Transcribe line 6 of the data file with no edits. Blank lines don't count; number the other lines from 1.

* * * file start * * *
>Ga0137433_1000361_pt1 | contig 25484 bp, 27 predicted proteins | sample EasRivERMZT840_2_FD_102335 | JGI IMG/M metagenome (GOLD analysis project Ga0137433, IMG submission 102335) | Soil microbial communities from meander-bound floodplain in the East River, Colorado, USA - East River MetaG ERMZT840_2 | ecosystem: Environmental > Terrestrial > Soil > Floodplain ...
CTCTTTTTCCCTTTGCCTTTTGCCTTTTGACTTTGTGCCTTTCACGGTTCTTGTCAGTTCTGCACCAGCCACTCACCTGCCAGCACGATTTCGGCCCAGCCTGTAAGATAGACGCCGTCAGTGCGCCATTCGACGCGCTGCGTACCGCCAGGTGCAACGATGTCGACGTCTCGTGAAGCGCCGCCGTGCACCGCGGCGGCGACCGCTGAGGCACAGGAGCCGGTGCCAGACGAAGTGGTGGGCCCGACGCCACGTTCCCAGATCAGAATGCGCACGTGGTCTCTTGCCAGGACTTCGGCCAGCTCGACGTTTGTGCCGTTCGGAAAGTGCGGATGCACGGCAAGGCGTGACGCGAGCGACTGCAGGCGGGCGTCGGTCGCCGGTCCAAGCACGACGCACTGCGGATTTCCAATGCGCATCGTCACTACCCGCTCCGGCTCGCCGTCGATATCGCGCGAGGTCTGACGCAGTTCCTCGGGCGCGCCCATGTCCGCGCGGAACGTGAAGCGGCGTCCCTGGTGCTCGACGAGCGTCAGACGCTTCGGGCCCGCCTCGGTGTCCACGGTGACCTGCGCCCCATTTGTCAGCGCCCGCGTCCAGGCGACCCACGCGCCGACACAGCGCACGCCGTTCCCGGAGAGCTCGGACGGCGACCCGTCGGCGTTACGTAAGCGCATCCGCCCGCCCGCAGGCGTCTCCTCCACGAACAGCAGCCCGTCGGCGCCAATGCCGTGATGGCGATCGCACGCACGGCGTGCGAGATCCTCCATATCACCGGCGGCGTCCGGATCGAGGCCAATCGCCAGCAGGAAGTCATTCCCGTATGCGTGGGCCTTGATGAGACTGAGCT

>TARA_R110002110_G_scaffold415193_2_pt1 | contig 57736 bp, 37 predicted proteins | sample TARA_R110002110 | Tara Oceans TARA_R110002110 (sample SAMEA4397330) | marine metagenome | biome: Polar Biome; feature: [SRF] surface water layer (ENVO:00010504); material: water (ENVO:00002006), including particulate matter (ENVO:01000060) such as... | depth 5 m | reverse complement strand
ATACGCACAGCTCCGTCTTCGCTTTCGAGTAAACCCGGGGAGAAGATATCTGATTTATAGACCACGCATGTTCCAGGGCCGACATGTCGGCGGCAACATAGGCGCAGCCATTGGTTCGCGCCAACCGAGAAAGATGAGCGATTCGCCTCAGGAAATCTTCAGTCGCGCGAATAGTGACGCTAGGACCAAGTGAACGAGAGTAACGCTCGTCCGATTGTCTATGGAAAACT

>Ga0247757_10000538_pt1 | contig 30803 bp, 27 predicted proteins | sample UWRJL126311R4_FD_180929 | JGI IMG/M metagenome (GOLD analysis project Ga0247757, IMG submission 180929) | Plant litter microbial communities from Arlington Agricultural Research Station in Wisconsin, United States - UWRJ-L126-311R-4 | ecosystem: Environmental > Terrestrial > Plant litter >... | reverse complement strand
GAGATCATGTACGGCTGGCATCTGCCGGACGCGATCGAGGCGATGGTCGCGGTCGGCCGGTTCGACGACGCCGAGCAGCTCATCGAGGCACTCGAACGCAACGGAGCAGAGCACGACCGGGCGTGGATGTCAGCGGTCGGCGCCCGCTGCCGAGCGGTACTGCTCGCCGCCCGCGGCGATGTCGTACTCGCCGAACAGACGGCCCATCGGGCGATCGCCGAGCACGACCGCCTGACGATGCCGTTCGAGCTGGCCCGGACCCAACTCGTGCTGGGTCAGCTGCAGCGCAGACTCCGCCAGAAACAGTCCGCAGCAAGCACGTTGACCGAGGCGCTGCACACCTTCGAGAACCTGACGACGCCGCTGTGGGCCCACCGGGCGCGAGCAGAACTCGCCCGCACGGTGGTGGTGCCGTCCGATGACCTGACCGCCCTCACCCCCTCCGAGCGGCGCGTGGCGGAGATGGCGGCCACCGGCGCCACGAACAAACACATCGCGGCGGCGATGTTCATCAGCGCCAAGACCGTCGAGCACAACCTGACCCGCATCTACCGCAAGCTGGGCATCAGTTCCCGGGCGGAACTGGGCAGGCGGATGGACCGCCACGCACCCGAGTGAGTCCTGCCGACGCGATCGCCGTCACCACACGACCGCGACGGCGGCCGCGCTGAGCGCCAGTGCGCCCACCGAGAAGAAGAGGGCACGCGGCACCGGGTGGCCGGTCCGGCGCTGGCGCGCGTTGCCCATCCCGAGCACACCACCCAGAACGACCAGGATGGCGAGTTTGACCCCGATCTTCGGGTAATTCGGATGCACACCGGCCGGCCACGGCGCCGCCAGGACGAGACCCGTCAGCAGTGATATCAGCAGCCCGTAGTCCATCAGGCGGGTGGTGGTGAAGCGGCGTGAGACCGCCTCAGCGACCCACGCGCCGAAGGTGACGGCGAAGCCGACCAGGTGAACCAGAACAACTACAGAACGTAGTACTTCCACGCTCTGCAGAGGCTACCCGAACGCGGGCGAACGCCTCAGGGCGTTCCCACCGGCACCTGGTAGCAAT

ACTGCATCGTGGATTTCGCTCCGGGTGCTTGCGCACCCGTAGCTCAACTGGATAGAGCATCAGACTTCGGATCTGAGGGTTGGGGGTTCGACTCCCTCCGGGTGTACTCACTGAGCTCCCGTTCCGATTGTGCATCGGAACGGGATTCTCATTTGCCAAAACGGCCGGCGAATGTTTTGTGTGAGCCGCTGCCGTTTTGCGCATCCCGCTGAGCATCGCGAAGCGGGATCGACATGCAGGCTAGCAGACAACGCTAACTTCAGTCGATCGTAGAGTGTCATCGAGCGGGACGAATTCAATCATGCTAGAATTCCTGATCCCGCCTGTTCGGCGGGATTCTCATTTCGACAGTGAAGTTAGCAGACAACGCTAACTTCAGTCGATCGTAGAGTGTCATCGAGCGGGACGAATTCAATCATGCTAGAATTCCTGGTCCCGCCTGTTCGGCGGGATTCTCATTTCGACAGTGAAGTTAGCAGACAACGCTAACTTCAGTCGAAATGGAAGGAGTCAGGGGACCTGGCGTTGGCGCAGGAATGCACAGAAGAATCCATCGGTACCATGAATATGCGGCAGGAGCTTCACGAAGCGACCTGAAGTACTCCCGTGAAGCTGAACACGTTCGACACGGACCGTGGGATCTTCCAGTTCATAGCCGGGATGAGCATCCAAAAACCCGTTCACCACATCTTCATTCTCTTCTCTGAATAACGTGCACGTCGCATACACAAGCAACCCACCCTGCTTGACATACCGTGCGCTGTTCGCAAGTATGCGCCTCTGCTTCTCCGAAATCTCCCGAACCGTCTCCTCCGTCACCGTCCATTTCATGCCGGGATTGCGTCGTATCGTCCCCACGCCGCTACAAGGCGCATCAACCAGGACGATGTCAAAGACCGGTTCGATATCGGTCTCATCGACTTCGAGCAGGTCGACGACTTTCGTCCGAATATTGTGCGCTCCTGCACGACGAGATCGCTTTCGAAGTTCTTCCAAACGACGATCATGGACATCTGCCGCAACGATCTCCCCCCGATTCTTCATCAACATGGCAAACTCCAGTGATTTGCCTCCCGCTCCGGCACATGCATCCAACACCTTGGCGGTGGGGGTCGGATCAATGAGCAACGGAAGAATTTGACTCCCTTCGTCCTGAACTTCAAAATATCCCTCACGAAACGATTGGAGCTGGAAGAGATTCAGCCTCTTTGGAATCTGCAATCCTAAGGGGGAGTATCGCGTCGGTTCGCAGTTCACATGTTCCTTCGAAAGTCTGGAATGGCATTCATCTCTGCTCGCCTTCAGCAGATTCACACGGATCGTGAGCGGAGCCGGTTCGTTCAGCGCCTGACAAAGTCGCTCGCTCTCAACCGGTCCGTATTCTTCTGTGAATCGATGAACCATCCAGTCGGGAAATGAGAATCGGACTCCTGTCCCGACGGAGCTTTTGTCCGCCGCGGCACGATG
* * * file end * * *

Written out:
GAGATCATGTACGGCTGGCATCTGCCGGACGCGATCGAGGCGATGGTCGCGGTCGGCCGGTTCGACGACGCCGAGCAGCTCATCGAGGCACTCGAACGCAACGGAGCAGAGCACGACCGGGCGTGGATGTCAGCGGTCGGCGCCCGCTGCCGAGCGGTACTGCTCGCCGCCCGCGGCGATGTCGTACTCGCCGAACAGACGGCCCATCGGGCGATCGCCGAGCACGACCGCCTGACGATGCCGTTCGAGCTGGCCCGGACCCAACTCGTGCTGGGTCAGCTGCAGCGCAGACTCCGCCAGAAACAGTCCGCAGCAAGCACGTTGACCGAGGCGCTGCACACCTTCGAGAACCTGACGACGCCGCTGTGGGCCCACCGGGCGCGAGCAGAACTCGCCCGCACGGTGGTGGTGCCGTCCGATGACCTGACCGCCCTCACCCCCTCCGAGCGGCGCGTGGCGGAGATGGCGGCCACCGGCGCCACGAACAAACACATCGCGGCGGCGATGTTCATCAGCGCCAAGACCGTCGAGCACAACCTGACCCGCATCTACCGCAAGCTGGGCATCAGTTCCCGGGCGGAACTGGGCAGGCGGATGGACCGCCACGCACCCGAGTGAGTCCTGCCGACGCGATCGCCGTCACCACACGACCGCGACGGCGGCCGCGCTGAGCGCCAGTGCGCCCACCGAGAAGAAGAGGGCACGCGGCACCGGGTGGCCGGTCCGGCGCTGGCGCGCGTTGCCCATCCCGAGCACACCACCCAGAACGACCAGGATGGCGAGTTTGACCCCGATCTTCGGGTAATTCGGATGCACACCGGCCGGCCACGGCGCCGCCAGGACGAGACCCGTCAGCAGTGATATCAGCAGCCCGTAGTCCATCAGGCGGGTGGTGGTGAAGCGGCGTGAGACCGCCTCAGCGACCCACGCGCCGAAGGTGACGGCGAAGCCGACCAGGTGAACCAGAACAACTACAGAACGTAGTACTTCCACGCTCTGCAGAGGCTACCCGAACGCGGGCGAACGCCTCAGGGCGTTCCCACCGGCACCTGGTAGCAAT